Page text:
For the uninitiated, the myth goes something like this: a pair of B-list television actors fall in love in the mid-‘50s. He, the obstinate auteur; she, the magnanimous muse. They are both charismatic, mercurial, idealistic, agonizingly beautiful. Along with their close-knit cabal of surly character actor friends, the couple leverage a handful of big Hollywood paychecks to self-finance a series of deeply personal, impressionistic films. Something-something-jazz, yada-yada-vérité, and like a whisper, American Independent Cinema is born. They pick up a few trophies, but the industry largely ignores them, as they continue to toil in fanatical obscurity for a couple of decades. He drinks himself to death and gets most of the credit posthumously. She is forever anchored to the tragic genius of her dead husband.
This myth is perfect. We love the myth. It’s ribbon-bound, hermetically sealed, and by all accounts, exactly the way Gena Rowlands wants it to persist. But what’s happening in that garage in 1967 seems to exist outside of that gilded box. It isn’t an image of the master and his long-suffering muse; it’s two people getting their hands dirty together.
Pop culture’s persistent romanticization of the master/muse archetype has always given me the creeps — the inherent objectification, the latent “behind every great man” misogyny. It’s partly this repulsion that makes the riches of the Cassavetes/Rowlands legacy so fascinating to me. On the surface, their relationship seems to fit neatly into the trope (case in point: there are at least a dozen books devoted to John Cassavetes; there are no substantial biographies of Gena Rowlands). But in John and Gena, we see these clichés turned in on themselves.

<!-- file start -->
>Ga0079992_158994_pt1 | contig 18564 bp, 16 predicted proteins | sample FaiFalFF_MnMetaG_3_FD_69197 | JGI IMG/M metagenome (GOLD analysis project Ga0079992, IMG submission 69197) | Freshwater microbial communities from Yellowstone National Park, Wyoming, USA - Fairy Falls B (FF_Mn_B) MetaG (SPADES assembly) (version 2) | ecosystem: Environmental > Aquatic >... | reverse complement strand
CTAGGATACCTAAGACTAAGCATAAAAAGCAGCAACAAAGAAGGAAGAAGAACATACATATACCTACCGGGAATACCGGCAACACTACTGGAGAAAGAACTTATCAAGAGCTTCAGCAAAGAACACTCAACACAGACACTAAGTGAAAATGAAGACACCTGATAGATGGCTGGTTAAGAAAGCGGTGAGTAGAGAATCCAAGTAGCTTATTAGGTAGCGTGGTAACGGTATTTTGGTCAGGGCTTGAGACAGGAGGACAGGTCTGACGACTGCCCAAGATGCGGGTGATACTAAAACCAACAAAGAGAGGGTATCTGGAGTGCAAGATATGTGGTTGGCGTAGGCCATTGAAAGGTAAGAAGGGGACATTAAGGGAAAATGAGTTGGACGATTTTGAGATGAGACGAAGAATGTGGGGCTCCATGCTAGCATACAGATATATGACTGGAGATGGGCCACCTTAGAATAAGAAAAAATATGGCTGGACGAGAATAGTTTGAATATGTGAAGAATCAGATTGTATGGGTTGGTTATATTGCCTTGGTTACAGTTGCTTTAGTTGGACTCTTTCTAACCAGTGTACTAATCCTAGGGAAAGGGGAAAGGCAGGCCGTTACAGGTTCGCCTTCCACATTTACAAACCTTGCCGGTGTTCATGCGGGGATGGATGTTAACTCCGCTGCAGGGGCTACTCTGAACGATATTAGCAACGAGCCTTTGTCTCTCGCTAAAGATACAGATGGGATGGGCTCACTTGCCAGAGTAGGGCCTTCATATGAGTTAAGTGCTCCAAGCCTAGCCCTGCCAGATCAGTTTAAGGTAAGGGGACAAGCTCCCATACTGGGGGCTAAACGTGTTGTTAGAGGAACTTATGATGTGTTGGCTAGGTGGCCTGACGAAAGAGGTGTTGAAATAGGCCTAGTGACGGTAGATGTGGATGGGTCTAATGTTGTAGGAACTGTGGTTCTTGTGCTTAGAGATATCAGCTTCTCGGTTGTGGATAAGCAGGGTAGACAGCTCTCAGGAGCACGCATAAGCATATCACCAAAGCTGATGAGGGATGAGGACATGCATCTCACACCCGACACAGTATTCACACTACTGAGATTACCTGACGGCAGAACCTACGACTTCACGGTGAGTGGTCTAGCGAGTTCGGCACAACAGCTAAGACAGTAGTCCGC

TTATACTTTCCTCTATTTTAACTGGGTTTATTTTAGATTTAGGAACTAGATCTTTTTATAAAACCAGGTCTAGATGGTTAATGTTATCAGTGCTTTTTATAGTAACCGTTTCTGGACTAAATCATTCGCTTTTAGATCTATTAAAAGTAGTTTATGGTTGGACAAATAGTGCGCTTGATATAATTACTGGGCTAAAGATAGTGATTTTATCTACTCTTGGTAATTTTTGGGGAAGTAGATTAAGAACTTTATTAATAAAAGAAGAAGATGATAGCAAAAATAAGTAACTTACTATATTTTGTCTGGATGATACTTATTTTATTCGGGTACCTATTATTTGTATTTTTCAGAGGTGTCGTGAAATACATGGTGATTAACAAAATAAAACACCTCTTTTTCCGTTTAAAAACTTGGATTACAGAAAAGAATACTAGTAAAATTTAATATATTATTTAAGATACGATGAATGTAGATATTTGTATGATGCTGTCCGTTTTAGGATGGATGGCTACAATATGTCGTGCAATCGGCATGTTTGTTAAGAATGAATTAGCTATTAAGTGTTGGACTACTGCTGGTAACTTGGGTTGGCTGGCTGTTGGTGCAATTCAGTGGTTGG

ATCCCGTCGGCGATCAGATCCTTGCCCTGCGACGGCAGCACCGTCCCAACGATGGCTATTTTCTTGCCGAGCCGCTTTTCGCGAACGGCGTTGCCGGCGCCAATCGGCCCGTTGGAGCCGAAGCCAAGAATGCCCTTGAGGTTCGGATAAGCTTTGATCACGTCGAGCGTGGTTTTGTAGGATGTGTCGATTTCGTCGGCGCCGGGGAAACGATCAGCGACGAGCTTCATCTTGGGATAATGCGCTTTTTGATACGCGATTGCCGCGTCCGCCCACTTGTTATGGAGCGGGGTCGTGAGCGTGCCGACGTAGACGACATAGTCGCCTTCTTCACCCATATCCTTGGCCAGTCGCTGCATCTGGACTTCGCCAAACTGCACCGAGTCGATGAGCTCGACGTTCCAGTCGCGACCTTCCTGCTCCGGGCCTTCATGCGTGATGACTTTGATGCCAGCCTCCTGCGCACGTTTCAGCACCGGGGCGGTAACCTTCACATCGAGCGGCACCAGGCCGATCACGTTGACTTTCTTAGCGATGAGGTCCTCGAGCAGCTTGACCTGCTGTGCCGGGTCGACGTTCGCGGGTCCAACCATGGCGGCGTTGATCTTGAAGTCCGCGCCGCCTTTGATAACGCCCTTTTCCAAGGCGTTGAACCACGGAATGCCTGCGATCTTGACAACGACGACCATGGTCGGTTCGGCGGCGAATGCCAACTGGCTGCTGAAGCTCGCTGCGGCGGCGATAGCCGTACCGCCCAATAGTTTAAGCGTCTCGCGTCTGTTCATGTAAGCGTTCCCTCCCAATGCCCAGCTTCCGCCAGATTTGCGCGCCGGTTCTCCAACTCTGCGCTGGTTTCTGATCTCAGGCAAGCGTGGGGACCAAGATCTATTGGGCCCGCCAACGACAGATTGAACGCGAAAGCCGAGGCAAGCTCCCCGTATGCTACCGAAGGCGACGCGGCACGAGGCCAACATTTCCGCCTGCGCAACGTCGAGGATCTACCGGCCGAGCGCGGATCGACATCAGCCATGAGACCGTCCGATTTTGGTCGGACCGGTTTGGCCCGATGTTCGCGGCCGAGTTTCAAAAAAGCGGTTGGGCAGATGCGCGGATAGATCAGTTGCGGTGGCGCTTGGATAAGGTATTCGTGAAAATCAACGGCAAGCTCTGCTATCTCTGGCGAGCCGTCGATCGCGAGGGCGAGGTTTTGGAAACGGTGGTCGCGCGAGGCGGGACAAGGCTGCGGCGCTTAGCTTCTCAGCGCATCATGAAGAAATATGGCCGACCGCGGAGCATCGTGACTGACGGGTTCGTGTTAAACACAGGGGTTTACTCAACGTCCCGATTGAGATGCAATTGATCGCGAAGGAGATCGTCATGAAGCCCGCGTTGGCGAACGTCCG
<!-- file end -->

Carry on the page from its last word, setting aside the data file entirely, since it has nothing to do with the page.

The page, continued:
Despite the real-life romance, Gena Rowlands’ role as muse in the Cassavetes multiverse functions more as a kind of symbiosis. Theirs is a creative marriage much closer to DeNiro/Scorsese than, say, Godard/Karina. Gena Rowlands is never objectified in these films because she is never made the object; she is always the subject. Like Scorsese, Cassavetes consistently calls on his muse to thread an impossible needle between extreme subtlety and camp-sized excess, to be at once so captivating and so unpleasant that it borders on the unseemly. In this way, Rowlands distinguishes herself as one of the few true anti-heroines of the New Hollywood era — her absolute commitment functions as the bleeding, beating heart of all of Cassavetes’s personal films, whether or not she actually shows up on screen.
While much has been made of Cassavetes’s messier contradictions (Genius! Misogynist! Alcoholic! Messiah!), it’s clear from his body of work that beneath the boorish machismo was a man ultimately made of mush — soft bubble gum wrapped in leather. A man much in need of a mother. And then there is Gena, tough as fucking nails, poured concrete in pink chiffon. These films may bear John’s name alone, but the more you watch them, the clearer it becomes that this distinction is as much a project of ego preservation as it is a declaration of authorship. Exhibit A: see Gena, in the promotional posters for Gloria, pistol drawn in Warhol triplicate, standing in defiant protection of her little boy charge/Cassavetes surrogate. Gena Rowlands never stands behind.
This is the real Gena Rowlands Routine, of course — the great big magic show misdirect. With all the razzle dazzle of a loving magician’s assistant, it’s her willful heavy lifting that makes sure the romantic myth remains intact.
(Photo Credit: Darren Sylvester)